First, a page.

How to Resolve the Bursitis in Your Knee
By Dr. Molly Casey
Nagging pain around the knee can be incredibly irritating beyond the physical symptoms. It can wreak havoc with getting in and out of a seated position, standing for long periods of time, and doing your daily chores. Nagging knee pain can blow up your exercise routines which, for many, can negatively impact mental health.
All of these factors can wear on your ability to get regular tasks done and drive you a little bit crazy. One often overlooked reason for nagging knee pain is pes anserine bursitis.
If you have nagging knee pain, see if this fits the bill and discover what can be done to help you help yourself.
Taking a trip down the leg, the sartorius and the gracilis muscles of the adductor group (inner thigh) and the semi-tendinous muscle of the hamstring converge over the medial (inside) aspect of the knee and attach into the top medial portion of the tibial bone (shin bone.)
The pes anserine bursa, a small fluid-filled sac, sits beneath the area where these three tendons converge and attach. It sits on the tibia, so it is between the bone and the tendons. The purpose of the bursa is to promote proper and smooth motion of the tendons over the bone. It helps proper gliding by offering a bit of a cushion and decreasing friction between the surfaces.
Bursitis Causes and Symptoms
Pes anserine bursitis is a condition that occurs when the bursa itself becomes irritated and produces too much fluid and swells. It then puts pressure on the tendons of the three muscles that cross it and the surrounding structures. This condition, and why it occurs, can be caused by a variety of reasons. One of the most common reasons is chronic overuse of the muscles; runners can experience this, especially if they are increasing training before races.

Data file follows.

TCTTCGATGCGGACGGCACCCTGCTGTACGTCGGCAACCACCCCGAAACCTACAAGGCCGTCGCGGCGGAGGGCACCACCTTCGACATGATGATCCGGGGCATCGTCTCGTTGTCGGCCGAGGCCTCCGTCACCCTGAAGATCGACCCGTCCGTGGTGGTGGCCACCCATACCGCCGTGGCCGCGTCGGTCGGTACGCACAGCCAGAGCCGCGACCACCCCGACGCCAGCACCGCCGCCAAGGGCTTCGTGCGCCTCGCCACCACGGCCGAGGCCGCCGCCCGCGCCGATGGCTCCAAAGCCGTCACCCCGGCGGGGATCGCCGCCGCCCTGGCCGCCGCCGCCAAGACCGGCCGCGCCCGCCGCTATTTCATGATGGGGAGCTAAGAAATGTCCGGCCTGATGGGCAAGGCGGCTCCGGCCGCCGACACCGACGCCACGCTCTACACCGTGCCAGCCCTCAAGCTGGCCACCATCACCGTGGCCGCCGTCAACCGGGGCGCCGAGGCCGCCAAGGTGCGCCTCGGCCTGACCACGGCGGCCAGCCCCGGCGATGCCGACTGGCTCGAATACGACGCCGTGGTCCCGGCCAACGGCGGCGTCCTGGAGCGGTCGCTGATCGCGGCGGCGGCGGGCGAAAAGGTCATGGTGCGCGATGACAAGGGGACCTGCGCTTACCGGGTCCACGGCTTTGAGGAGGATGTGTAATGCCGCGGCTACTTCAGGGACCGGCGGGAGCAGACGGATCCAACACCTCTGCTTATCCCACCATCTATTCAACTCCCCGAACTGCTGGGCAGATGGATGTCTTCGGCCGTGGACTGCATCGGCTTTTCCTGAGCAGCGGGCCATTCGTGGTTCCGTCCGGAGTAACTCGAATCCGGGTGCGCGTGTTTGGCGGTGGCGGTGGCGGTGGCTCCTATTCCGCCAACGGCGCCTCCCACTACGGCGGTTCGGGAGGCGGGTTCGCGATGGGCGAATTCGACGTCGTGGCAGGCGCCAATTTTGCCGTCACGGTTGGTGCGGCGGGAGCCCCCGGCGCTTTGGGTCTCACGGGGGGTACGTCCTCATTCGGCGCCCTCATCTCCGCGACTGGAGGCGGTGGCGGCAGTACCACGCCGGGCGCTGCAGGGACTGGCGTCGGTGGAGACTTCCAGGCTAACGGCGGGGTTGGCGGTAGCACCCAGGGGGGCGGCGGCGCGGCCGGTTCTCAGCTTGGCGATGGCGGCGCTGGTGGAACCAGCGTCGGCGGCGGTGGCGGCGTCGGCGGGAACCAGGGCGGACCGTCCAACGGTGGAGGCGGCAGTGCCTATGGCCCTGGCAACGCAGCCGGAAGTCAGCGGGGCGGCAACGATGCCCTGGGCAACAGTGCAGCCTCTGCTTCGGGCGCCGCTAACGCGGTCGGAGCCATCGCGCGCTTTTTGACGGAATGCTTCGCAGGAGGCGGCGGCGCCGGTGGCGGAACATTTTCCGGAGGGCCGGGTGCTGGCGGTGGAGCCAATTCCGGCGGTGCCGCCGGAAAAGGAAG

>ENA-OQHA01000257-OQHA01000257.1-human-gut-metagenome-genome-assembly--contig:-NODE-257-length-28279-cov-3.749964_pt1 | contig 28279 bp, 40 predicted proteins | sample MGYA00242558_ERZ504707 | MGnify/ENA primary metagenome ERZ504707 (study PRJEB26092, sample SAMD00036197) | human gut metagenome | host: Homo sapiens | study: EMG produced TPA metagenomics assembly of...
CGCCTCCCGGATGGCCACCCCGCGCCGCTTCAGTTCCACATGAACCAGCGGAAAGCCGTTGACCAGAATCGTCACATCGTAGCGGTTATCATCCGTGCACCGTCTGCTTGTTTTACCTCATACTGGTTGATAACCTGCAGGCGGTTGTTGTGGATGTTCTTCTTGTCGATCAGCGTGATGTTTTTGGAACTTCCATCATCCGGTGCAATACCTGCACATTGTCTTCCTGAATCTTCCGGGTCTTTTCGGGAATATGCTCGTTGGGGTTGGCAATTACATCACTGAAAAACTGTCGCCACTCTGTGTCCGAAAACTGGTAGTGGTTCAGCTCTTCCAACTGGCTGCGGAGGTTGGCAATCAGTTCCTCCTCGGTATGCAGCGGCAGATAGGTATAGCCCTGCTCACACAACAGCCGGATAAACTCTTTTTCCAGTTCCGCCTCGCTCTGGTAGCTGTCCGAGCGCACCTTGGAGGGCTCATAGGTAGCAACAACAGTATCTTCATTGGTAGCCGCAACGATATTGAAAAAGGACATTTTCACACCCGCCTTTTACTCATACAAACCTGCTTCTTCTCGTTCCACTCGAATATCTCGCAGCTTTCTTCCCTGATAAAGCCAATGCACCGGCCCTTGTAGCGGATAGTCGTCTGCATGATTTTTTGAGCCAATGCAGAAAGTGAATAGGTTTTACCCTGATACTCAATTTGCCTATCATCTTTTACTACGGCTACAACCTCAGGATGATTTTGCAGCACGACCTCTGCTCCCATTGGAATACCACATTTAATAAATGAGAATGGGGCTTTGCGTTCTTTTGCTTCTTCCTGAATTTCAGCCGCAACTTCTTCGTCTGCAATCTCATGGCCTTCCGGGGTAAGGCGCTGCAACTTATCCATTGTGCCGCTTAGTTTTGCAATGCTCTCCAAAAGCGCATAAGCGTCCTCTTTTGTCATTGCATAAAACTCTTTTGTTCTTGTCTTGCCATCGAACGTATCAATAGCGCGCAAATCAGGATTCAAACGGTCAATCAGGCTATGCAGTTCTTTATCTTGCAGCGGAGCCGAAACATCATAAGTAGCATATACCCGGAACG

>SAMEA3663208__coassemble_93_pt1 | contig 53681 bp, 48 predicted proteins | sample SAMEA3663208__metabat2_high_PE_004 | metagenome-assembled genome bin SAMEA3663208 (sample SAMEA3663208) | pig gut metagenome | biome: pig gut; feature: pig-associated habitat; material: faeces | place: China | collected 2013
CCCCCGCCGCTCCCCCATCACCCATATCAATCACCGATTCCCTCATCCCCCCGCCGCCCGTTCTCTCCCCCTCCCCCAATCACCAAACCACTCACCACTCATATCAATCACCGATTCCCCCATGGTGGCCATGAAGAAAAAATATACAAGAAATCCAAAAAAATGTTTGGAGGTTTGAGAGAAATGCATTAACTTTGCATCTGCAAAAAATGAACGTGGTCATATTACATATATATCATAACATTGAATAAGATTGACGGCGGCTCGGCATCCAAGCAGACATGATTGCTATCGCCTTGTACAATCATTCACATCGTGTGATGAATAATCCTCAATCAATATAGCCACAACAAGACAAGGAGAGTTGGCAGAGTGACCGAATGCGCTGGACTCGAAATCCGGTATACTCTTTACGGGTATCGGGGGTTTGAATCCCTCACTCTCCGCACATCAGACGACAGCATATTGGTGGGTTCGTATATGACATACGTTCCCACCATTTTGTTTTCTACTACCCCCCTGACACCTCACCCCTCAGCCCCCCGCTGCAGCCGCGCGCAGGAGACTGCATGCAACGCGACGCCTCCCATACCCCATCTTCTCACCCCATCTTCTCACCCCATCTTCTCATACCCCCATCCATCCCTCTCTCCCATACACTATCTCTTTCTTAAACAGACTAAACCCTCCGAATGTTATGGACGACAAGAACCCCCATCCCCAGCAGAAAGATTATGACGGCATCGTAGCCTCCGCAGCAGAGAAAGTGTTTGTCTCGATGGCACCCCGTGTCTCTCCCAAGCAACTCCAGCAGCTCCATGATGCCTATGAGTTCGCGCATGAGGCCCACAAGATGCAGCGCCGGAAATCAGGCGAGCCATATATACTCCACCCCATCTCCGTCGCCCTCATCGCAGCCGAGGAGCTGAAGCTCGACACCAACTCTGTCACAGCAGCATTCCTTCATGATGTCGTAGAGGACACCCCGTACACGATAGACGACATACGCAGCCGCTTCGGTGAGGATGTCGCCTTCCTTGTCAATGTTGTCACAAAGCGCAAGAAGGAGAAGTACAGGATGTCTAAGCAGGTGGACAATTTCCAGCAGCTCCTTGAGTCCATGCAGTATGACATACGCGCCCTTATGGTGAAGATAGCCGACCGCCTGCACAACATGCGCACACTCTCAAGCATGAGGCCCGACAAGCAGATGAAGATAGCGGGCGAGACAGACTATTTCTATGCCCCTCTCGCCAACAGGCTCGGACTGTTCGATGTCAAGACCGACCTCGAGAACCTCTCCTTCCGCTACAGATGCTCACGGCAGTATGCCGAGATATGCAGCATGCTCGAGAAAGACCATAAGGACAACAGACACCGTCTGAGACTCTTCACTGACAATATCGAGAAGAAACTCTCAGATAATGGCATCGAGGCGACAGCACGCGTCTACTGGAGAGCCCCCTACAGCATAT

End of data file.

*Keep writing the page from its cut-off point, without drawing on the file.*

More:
Other causes can include, but are not limited to, poor hip and knee movement or coordination, improper form during exercise, tight hamstrings, weak adductors, muscle imbalances, trauma to the knee, and obesity. The main symptoms are tenderness over the inside portion of the knee that often increases with getting up from a seated position, climbing stairs, and/or fully bending or straightening the knee.
Chiropractic care improves the overall function of the body through optimizing nervous system function and improving communication between the brain and the body. The chiropractic adjustment increases and/or restores spinal joint range of motion, which in turn relieves structural interference with the master communication system of the body. Nerves that exit the spine to innervate the sartorius, semitendinosus, and gracilis muscles, and the knee joint itself, exit the lumbar and sacral areas of the spine. Chiropractic adjustments to these areas to improve brain/body communication is a wise choice in the healing process.
Rest from activity that aggravates the area is important, at least to the greatest degree that it’s possible or reasonable to rest the knee. Because the area is irritated, even “normal” activity can irritate it further. This does not mean you must immobilize the area. You don’t want muscles to atrophy, so movement is good; however, too much movement or stress from physical loading or repetitive exercises can increase symptoms.
Manual therapy and rehabilitation exercises are often necessary to fully recover. Physical therapy is a great option and will address the tight and overworked muscles, as well as assist proper activation, strengthen weak muscles, and promote proper form during function. When the anatomical structures in the area are functioning properly, the bursa can settle and healing can occur.
Pes anserine bursitis can be quite painful and irritating to daily life. However, it is very much treatable through chiropractic. Your body can heal given the opportunity and right environment.
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